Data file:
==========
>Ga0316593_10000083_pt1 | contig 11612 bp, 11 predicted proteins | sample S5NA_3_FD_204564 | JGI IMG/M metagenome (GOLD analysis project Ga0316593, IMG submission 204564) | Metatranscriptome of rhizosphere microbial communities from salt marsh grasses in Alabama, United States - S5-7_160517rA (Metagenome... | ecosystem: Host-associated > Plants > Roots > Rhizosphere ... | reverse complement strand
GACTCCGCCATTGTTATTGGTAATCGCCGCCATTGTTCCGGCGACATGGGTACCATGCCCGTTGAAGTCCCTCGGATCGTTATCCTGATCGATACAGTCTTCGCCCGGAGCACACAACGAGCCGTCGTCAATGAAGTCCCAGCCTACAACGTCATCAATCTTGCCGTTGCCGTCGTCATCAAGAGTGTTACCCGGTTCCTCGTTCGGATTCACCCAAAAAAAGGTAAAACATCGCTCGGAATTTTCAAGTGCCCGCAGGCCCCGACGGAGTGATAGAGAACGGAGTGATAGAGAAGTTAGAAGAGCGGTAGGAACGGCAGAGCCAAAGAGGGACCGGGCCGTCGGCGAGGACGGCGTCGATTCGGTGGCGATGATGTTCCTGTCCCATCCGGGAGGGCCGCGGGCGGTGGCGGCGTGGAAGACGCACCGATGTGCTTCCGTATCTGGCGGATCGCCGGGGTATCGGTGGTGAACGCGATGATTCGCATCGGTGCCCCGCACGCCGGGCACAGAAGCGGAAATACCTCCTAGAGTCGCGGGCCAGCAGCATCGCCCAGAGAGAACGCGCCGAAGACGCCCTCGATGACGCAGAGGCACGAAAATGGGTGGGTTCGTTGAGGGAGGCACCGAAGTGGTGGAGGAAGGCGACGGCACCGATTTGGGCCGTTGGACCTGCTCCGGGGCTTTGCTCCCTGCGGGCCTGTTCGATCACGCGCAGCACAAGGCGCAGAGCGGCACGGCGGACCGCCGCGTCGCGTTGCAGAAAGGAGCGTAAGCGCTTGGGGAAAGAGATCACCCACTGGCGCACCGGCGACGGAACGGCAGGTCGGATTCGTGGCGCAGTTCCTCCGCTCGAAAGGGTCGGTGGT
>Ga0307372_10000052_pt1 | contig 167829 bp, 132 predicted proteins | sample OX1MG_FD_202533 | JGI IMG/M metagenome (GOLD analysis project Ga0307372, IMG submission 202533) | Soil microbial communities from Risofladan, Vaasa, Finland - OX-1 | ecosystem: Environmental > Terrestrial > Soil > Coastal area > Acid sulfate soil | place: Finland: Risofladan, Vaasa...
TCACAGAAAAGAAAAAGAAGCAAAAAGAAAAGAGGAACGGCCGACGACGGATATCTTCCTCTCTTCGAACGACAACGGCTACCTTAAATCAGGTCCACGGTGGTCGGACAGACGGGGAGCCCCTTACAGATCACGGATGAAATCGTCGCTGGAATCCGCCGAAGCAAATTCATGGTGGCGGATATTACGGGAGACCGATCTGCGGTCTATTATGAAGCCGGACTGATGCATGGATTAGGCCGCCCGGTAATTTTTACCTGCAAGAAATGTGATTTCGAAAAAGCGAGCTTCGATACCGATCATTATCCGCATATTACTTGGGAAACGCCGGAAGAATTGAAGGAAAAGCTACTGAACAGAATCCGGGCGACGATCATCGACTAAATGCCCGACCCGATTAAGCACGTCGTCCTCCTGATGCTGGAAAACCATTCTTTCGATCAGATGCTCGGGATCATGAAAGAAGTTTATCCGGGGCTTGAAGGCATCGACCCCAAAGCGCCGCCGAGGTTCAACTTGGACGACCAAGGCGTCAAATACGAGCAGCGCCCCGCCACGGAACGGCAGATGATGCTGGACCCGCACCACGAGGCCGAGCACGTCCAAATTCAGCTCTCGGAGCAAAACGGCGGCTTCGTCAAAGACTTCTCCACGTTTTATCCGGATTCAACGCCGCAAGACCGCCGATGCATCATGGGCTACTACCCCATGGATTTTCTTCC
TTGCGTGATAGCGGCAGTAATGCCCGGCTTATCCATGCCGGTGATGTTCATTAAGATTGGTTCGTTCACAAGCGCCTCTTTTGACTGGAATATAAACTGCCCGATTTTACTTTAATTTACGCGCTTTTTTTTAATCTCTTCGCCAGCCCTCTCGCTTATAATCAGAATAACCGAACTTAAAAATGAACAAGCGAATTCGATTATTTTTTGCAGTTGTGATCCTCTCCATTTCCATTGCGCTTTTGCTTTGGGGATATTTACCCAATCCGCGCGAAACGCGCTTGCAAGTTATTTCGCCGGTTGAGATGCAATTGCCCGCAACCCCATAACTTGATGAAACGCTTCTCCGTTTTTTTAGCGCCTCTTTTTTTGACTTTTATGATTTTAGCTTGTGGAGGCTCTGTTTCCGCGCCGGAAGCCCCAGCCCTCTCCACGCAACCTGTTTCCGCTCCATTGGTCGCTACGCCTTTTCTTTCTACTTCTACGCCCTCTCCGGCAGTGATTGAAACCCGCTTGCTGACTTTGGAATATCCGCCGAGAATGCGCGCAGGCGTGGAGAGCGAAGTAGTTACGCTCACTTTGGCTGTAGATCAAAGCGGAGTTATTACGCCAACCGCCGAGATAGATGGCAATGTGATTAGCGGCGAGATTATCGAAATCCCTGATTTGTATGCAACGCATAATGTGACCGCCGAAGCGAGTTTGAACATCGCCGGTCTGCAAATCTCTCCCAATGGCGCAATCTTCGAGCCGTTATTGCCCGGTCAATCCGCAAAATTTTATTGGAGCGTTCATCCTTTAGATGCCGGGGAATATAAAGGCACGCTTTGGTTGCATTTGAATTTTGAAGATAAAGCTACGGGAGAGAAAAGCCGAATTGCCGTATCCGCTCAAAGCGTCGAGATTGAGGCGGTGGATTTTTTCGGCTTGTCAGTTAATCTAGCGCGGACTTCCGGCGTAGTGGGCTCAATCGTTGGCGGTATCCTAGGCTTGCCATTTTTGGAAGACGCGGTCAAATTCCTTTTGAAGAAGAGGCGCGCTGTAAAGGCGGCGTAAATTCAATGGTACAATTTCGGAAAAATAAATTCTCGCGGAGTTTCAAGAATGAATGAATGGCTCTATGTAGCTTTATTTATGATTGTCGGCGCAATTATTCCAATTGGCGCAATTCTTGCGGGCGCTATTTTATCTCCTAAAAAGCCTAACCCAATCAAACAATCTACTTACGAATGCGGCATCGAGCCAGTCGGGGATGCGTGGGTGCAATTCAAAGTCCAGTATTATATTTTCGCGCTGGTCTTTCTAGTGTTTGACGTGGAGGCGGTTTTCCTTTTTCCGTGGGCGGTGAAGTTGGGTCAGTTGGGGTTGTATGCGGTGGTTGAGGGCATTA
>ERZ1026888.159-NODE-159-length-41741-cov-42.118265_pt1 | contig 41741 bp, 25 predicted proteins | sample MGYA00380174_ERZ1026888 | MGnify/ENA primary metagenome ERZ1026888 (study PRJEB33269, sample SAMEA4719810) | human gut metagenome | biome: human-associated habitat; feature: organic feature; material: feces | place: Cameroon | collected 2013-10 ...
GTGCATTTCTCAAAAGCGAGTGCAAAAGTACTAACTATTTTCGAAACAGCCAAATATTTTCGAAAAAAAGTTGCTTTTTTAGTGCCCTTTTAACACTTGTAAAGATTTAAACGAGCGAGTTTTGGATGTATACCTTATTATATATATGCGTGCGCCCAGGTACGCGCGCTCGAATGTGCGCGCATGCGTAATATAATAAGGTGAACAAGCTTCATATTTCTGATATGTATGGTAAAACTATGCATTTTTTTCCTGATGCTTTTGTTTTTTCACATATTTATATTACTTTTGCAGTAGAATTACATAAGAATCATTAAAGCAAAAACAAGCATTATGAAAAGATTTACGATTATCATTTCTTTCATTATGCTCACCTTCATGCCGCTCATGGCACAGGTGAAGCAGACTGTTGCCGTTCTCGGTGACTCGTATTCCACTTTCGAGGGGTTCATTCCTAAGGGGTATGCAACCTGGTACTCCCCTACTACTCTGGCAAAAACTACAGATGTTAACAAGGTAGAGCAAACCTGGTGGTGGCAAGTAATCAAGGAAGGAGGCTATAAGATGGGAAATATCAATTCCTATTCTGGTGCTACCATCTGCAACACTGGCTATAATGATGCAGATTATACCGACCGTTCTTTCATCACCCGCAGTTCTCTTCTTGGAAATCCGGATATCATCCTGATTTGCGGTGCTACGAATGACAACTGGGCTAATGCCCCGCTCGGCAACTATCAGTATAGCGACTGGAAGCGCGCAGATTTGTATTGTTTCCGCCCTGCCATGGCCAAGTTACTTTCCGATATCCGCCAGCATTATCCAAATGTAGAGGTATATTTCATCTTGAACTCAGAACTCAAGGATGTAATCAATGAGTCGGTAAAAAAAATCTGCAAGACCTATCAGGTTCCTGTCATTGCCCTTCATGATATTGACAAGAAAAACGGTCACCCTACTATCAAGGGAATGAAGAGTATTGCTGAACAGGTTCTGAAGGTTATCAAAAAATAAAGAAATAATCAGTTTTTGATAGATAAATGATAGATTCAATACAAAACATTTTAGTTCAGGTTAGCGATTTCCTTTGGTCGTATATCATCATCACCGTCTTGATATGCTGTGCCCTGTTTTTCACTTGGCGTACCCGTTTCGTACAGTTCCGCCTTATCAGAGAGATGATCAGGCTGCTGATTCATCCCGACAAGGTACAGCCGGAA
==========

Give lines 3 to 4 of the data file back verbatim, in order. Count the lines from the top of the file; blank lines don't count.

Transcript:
>Ga0307372_10000052_pt1 | contig 167829 bp, 132 predicted proteins | sample OX1MG_FD_202533 | JGI IMG/M metagenome (GOLD analysis project Ga0307372, IMG submission 202533) | Soil microbial communities from Risofladan, Vaasa, Finland - OX-1 | ecosystem: Environmental > Terrestrial > Soil > Coastal area > Acid sulfate soil | place: Finland: Risofladan, Vaasa...
TCACAGAAAAGAAAAAGAAGCAAAAAGAAAAGAGGAACGGCCGACGACGGATATCTTCCTCTCTTCGAACGACAACGGCTACCTTAAATCAGGTCCACGGTGGTCGGACAGACGGGGAGCCCCTTACAGATCACGGATGAAATCGTCGCTGGAATCCGCCGAAGCAAATTCATGGTGGCGGATATTACGGGAGACCGATCTGCGGTCTATTATGAAGCCGGACTGATGCATGGATTAGGCCGCCCGGTAATTTTTACCTGCAAGAAATGTGATTTCGAAAAAGCGAGCTTCGATACCGATCATTATCCGCATATTACTTGGGAAACGCCGGAAGAATTGAAGGAAAAGCTACTGAACAGAATCCGGGCGACGATCATCGACTAAATGCCCGACCCGATTAAGCACGTCGTCCTCCTGATGCTGGAAAACCATTCTTTCGATCAGATGCTCGGGATCATGAAAGAAGTTTATCCGGGGCTTGAAGGCATCGACCCCAAAGCGCCGCCGAGGTTCAACTTGGACGACCAAGGCGTCAAATACGAGCAGCGCCCCGCCACGGAACGGCAGATGATGCTGGACCCGCACCACGAGGCCGAGCACGTCCAAATTCAGCTCTCGGAGCAAAACGGCGGCTTCGTCAAAGACTTCTCCACGTTTTATCCGGATTCAACGCCGCAAGACCGCCGATGCATCATGGGCTACTACCCCATGGATTTTCTTCC